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Schools in UK Denying Girls Life-Saving Vaccines Over Premarital Sex Stance

Schools in UK Denying Girls Life-Saving Vaccines Over Premarital Sex Stance

A number of schools across England are reportedly denying access to a potentially lifesaving vaccine for cervical cancer because it goes against their religious policies and teachings against premarital sex.

GP magazine in England identified that 24 schools in 83 of the 152 Primary Care Trusts (state-funded medical facilities) in England have opted out of the vaccine program because it goes against Christian principles that hold firm that sex should only be practiced within the confines of marriage.

The vaccine in question is Cervarix, which protects sexually active females from the HPV virus thought to cause cervical cancer. It is usually administered to girls around the age of 12. The government made the medication available in 2008, and since 2010 more than 80 percent of eligible teenagers in the United Kingdom have gotten vaccinated.

However, a number of Christian schools are deciding not to take up the program because the applications of the vaccine are not "keeping with the school ethos," and because they want "pupils (to) follow strict Christian principles, marry within their own community and do not practice sex outside marriage," the Daily Telegraph reported.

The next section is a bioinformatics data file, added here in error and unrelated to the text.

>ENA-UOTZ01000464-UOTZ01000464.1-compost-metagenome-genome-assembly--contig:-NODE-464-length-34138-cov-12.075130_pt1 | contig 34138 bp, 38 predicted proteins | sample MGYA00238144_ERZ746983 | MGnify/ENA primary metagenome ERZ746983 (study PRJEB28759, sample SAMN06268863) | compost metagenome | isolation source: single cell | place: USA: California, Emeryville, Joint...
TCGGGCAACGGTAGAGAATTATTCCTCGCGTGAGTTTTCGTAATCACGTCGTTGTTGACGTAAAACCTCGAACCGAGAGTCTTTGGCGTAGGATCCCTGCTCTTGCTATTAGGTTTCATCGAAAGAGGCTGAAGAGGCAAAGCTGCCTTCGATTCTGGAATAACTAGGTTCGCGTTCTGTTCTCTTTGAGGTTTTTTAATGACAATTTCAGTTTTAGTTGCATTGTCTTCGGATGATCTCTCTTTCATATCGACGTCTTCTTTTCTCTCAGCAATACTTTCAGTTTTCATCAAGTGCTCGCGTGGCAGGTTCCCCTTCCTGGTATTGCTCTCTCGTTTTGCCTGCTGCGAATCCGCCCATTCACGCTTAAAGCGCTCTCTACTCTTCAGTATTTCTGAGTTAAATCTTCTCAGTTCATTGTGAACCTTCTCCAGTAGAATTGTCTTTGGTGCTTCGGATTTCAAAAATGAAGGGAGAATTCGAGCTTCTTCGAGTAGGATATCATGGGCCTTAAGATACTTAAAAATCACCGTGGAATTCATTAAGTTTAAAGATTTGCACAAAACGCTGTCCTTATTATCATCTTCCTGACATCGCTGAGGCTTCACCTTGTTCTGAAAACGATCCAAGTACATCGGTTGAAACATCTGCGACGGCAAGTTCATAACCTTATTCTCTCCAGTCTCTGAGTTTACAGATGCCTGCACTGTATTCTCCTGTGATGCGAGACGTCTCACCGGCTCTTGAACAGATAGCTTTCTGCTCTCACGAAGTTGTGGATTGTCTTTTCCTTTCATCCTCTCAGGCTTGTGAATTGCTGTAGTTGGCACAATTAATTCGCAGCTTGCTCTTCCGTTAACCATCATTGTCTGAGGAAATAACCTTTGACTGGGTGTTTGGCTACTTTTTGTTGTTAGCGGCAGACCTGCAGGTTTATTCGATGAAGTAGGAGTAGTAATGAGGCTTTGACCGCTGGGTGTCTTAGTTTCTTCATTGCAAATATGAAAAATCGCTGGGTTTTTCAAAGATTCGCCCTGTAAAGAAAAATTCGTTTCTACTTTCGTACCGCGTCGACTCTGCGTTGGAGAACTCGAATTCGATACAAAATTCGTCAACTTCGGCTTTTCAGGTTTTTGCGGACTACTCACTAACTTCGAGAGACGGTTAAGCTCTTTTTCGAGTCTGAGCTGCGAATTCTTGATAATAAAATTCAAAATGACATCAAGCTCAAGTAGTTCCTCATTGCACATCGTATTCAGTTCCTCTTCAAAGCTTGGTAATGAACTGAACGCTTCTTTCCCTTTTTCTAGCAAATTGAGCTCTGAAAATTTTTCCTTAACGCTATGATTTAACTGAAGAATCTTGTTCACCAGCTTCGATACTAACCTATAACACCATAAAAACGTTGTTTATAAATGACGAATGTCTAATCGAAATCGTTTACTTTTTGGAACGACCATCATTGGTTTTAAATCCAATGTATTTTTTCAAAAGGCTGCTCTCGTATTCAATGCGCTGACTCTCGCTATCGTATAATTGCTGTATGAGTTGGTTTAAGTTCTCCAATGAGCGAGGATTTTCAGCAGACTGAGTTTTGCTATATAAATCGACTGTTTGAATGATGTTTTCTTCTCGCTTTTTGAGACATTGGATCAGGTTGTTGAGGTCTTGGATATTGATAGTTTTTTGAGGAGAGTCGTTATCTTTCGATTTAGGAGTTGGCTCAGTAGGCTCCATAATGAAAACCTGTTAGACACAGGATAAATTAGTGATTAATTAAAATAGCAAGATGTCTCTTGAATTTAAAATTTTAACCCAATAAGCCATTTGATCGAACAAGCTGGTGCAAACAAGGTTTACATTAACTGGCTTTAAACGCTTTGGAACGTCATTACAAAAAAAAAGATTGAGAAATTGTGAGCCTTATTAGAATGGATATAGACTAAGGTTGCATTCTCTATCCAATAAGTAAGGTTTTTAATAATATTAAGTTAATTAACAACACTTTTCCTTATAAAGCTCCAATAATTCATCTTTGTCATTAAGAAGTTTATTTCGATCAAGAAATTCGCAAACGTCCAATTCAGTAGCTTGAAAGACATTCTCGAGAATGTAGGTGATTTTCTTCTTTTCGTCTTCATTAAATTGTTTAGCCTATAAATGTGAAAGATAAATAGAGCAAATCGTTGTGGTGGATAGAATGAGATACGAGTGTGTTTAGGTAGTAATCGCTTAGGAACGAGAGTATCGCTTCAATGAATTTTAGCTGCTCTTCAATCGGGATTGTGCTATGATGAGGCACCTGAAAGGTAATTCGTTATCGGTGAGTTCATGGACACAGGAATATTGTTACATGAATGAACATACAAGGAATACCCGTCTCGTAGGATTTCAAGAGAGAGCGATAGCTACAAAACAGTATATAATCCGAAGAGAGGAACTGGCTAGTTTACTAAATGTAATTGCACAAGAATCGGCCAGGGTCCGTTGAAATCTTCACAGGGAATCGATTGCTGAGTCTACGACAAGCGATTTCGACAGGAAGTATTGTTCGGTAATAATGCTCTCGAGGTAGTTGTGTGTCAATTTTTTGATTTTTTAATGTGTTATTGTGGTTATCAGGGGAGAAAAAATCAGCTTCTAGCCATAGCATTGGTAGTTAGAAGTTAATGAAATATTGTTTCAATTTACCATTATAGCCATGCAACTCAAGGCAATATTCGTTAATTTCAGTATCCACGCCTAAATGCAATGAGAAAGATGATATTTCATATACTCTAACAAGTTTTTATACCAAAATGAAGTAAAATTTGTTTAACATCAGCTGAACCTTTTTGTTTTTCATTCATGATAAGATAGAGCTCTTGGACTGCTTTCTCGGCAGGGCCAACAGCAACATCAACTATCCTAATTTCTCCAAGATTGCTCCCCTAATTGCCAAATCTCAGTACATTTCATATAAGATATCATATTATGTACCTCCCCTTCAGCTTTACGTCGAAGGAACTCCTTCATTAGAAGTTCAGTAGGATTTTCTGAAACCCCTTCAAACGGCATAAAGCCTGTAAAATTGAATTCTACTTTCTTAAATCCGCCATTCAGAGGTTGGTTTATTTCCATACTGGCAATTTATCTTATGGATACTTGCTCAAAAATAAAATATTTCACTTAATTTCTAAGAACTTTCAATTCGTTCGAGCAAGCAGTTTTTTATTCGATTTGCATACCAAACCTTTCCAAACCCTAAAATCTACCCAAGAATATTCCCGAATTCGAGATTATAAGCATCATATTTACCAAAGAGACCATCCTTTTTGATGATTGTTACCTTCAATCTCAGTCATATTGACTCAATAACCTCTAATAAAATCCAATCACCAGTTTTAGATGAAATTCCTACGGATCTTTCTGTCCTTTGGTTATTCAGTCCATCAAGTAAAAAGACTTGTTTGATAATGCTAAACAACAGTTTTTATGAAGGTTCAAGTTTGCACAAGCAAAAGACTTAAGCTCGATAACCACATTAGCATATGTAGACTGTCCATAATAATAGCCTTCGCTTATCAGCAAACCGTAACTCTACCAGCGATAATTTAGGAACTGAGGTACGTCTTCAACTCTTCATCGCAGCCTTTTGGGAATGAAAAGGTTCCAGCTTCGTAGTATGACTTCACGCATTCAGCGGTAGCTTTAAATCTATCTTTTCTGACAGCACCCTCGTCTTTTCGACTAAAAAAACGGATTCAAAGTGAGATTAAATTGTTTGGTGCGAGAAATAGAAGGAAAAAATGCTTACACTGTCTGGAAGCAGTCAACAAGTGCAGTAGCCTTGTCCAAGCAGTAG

The Royal College of General Practitioners (RCGP) in the U.K has expressed concerns over Christian schools taking such actions, however, and warned that it could pose a risk to young girls who are in need of Cervarix.

"GPs need to know of completion of vaccination courses," explained Dr George Kassianos, immunization lead at the RCGP.

"None of our immunizations are compulsory. We therefore must accept that some children or adults will not be vaccinated. It is hard to understand how immunization against cancer can be rejected but that is how it is out there in the community."

Others have warned that the Christian school's policies against the vaccination could even put lives at risk.

"This is placing their children at risk in later life and should be challenged," said Dr Richard Vautrey from the British Medical Association.

Statistics show that every year, 1,000 women in the U.K. die from cervical cancer.


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